Mondragón rifle

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Mondragón M1908 rifle
Mondragón rifle.jpg
Type semi-automatic rifle / straight-pull bolt action rifle
Place of origin Mexico
Service history
In service 1908-1923 (Mexico)
1915-1918 (Germany)
Used by See Users
Wars Mexican Revolution
World War I
Production history
Designer Manuel Mondragón
Designed ca. 1904
Manufacturer Schweizerische Industrie Gesellschaft
Produced 1908 - 1910
Specifications
Weight 4.18 kg (9 lb 3oz)[1]
Length 1105 mm (43.5 in)[1]
Barrel length 577 mm (22.7 in)[1]

Caliber 7×57mm Mauser[1]
Action gas operation, rotating bolt
Muzzle velocity 760 m/s (2300 ft/s)[1]
Effective firing range 800m (876 yds.)
Maximum firing range 2,000m (2,187 yds.)
Feed system The 1908 model utilized the standard Mauser 5 round "stripper clip". The 30-round drum was only used by the German flying corps.
Sights rear: ladder, graduated 400-2000 m
front: blade

The Mondragón rifle may refer to three rifle designs developed by Mexican artillery officer general Manuel Mondragón. The initial designs were straight-pull bolt action rifles (M1893 and M1894), those rifles served as a basis for developing Mexico's first self-loading rifle, the M1908, which was also one of the first such designs to see combat use.

Straight-pull bolt action rifles[edit]

In 1891 Mondragón began working on a rifle design. During his stay in Belgium he filed a patent application for which had received a grant on March 23, 1892 (No. 98,947). During the same year, on April 20, Mondragón received also a grant from the French Patent Office (No. 221,035). In the following year, on February 8, he also filed an application in the United States Patent Office (No. 461, 476) and received a grant (No. 557,079) on March 24, 1896.[2] The rifle, referred to as M1893, was of a straight-pull bolt action design, chambered for 6.5x48mm cartridge (also developed by Mondragón), with a fixed magazine fed with 8-round en-bloc clips.[3] The rifle had three settings:[4] "A" - automatic, "L" - safe and "R" - rapid. The "automatic" fire setting allowed the rifle to fire a cartridge each time the bolt was manually cycled to closed position,[2] in similar fashion to Winchester M1897 pump action shotgun. The rifle could be equipped with a knife bayonet. The bayonet measured 41 cm and weighed 575 g, the blade was 28 cm long.[5] At the time Mexico had no manufacturers capable of producing such a complex design to the required tolerances, Mondragon with the backing of Diaz entrusted the Swiss Industrial Company (Schweizerische Industrie Gesellschaft) of Neuhausen, Switzerland with the production of the rifles. SIG received the first order in 1893, for 50 rifles, and another one in 1894, this time for 200 rifles. The rifles from the second order were chambered for 5.2x68mm round and referred to as M1894 (to differentiate them from the ones chambered for the 6.5mm cartridge). The 5.2mm cartridge was developed by Swiss colonel Eduard Rubin.[6]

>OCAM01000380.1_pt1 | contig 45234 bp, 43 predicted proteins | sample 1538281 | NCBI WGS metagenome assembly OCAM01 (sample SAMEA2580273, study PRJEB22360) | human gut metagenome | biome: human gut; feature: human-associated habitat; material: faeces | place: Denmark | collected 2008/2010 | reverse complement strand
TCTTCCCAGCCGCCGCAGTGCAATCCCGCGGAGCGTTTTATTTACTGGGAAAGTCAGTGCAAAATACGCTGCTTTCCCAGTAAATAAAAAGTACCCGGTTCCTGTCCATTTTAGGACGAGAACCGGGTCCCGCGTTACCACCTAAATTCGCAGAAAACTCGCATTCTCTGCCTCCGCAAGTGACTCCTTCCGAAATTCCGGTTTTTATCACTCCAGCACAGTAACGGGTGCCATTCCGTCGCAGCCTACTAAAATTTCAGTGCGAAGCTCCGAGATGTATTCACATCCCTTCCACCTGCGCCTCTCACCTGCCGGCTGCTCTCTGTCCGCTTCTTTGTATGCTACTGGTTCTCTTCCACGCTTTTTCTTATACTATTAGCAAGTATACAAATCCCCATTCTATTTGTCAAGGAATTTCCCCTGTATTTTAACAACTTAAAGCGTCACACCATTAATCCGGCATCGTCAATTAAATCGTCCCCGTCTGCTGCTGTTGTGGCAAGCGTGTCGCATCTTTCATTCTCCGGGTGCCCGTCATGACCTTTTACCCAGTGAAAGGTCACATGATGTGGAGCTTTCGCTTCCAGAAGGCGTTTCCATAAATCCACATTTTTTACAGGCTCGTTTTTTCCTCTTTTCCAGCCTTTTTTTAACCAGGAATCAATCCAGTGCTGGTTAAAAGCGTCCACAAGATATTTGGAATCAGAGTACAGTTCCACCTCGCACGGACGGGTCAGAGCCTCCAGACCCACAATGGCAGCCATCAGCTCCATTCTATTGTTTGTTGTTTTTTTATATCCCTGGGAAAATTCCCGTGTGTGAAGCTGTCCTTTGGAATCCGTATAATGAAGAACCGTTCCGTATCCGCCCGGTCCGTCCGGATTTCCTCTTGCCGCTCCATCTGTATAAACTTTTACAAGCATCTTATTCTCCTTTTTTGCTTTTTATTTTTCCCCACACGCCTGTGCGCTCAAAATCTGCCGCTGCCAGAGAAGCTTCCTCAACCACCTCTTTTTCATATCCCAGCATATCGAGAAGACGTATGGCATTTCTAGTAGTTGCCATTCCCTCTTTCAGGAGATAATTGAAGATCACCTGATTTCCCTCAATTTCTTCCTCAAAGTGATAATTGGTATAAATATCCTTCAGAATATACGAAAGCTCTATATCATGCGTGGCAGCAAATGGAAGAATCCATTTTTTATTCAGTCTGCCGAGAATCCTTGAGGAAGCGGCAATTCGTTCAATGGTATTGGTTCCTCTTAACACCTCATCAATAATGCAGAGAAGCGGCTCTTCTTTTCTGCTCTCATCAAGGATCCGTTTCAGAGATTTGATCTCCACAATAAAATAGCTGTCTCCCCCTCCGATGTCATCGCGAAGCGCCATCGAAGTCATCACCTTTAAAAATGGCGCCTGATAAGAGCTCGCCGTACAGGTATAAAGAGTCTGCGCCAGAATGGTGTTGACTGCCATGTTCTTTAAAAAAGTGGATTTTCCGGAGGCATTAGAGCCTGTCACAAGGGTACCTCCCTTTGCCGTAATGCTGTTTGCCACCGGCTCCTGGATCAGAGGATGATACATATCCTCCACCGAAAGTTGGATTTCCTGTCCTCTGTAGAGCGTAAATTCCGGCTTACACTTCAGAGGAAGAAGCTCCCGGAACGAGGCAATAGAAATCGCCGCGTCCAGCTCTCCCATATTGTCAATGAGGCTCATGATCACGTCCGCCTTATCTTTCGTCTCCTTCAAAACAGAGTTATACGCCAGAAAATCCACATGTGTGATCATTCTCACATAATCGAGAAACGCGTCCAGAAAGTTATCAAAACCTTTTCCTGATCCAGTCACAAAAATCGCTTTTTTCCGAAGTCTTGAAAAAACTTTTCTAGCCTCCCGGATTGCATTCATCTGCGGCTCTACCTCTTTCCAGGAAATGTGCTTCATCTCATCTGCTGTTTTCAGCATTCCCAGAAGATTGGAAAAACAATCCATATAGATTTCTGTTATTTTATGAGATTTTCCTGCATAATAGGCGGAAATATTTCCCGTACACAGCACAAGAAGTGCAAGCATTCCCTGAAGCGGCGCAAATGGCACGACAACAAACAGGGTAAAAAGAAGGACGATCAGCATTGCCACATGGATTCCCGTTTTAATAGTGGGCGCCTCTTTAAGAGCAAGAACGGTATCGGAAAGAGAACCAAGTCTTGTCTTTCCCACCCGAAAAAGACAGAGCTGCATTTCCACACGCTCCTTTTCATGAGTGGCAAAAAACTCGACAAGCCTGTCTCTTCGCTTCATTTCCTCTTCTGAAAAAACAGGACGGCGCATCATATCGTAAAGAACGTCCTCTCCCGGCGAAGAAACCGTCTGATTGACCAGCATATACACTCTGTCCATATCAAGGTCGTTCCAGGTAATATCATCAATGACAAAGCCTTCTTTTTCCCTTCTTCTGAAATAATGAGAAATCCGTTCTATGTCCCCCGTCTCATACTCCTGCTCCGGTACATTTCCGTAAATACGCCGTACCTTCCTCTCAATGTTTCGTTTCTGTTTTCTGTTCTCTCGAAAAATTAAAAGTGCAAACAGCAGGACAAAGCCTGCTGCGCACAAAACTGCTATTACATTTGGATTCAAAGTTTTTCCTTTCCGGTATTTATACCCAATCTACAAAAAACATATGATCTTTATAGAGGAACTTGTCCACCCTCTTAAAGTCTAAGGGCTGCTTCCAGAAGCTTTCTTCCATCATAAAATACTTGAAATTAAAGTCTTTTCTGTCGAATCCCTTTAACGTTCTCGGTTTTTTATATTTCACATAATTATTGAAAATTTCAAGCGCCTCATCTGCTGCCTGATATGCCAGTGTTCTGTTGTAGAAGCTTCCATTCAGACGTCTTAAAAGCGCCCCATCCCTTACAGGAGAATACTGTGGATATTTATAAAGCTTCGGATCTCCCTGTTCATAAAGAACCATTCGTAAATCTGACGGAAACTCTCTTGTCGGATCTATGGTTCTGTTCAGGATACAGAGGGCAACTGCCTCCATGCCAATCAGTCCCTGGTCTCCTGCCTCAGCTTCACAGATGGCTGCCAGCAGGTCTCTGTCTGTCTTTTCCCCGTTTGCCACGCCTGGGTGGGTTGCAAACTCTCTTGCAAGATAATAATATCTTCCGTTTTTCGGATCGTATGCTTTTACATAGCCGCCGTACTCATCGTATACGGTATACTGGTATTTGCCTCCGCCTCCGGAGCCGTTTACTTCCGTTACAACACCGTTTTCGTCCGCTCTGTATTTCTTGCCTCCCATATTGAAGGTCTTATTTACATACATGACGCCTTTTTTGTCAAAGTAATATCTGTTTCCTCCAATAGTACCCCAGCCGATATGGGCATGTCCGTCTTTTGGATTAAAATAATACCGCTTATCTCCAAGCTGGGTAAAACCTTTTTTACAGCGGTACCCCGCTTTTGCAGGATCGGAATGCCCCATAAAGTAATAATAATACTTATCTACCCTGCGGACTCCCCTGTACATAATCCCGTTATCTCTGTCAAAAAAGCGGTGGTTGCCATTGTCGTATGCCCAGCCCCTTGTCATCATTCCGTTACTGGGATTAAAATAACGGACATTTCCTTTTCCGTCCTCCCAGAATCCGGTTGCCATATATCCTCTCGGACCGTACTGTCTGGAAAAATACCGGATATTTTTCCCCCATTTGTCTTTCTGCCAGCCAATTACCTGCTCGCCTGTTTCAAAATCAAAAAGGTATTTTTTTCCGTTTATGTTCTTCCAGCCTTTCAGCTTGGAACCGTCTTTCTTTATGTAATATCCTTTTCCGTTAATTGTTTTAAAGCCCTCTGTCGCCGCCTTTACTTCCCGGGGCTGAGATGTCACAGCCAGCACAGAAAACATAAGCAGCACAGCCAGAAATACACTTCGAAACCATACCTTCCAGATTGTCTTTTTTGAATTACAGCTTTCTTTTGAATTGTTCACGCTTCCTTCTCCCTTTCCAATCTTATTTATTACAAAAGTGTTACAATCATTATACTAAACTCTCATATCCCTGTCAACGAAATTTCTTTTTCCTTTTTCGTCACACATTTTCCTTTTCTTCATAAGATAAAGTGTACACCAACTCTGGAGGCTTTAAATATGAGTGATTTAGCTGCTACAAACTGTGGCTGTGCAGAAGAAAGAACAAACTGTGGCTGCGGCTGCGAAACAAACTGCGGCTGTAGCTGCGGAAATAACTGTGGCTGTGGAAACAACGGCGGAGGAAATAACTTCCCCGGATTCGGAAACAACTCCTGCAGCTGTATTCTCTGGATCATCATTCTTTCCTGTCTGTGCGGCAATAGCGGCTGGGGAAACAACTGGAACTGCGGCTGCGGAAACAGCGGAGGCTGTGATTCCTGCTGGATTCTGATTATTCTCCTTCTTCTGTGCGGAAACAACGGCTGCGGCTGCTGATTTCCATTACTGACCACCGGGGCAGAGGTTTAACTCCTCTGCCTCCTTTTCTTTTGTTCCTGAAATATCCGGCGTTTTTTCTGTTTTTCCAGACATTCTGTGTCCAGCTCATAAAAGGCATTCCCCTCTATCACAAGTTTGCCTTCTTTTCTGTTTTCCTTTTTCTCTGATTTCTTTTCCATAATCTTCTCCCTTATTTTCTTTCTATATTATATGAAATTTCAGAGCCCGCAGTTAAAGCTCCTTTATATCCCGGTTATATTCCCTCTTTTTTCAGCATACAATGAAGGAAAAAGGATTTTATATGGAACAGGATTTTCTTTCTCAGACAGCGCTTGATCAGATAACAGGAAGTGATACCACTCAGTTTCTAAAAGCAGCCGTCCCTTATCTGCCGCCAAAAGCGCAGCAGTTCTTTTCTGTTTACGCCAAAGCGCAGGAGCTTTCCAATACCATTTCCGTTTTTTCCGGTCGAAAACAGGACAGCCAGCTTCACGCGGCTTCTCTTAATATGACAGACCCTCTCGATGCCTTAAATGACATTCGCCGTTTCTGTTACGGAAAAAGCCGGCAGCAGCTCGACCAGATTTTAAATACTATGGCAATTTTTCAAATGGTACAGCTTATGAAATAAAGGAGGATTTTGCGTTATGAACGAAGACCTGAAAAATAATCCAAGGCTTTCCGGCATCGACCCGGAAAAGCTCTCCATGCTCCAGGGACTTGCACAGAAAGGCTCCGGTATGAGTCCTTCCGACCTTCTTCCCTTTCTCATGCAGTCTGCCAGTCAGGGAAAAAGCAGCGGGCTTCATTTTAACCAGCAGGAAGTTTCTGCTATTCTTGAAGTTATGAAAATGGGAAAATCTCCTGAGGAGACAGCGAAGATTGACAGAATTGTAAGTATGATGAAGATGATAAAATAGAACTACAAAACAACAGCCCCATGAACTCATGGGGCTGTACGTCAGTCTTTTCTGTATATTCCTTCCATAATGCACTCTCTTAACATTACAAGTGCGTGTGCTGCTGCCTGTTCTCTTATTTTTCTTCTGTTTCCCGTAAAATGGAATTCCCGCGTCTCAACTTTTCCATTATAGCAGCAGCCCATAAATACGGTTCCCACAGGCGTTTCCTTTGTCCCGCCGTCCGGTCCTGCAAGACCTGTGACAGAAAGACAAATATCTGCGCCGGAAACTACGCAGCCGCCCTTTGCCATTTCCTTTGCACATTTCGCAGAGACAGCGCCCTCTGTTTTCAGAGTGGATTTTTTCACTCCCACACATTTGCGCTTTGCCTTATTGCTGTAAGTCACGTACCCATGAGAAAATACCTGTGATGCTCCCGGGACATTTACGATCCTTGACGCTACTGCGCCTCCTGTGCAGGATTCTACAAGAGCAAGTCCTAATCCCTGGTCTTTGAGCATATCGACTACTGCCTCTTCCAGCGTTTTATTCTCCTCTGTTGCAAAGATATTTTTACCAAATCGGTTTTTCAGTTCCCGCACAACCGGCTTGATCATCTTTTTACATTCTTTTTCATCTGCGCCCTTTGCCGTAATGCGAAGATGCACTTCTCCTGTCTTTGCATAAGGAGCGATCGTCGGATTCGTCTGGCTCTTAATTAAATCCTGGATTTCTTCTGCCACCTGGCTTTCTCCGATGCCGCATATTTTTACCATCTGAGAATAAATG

Self-loading rifle[edit]

Mondragón continued his work and by August 8, 1904 he filed an application (No. 219,989) for a rifle, this time of a self-loading design. He received the grant (No. 853,715) on May 14, 1907.[7] The design was adopted by the Mexican Army in 1908 as Fusil Porfirio Diaz Sistema Mondragón Modelo 1908. The same year Mexican government made a contract with SIG for production of 4,000 M1908 rifles chambered for 7×57mm Mauser (Mexican service cartridge). Due to the political instability of Mexico at that time (Mexican Revolution), by 1910 only 400 of the ordered rifles were delivered by SIG, the rifle's inability to cope with ammunition of poor quality and high cost (160 SFr per rifle) led to cancellation of the order by the Mexican government. It was a gas-operated rifle with a cylinder and piston arrangement, now very familiar but unusual at the time, and rotating bolt, locked by lugs in helical grooves in the receiver; pressing the switch located on the charging handle would disengage the bolt from the gas system changing the firearm into a straight-pull bolt action rifle. The rifle had a non-detachable box magazine and was filled by (2) five round stripper clips. The Mexican rifles were fitted with a bipod. In addition to the knife bayonet introduced with the previous rifles Mondragón designed a spade bayonet,[8] for which he had filed an application (No. 631,283) on June 6, 1911.[9]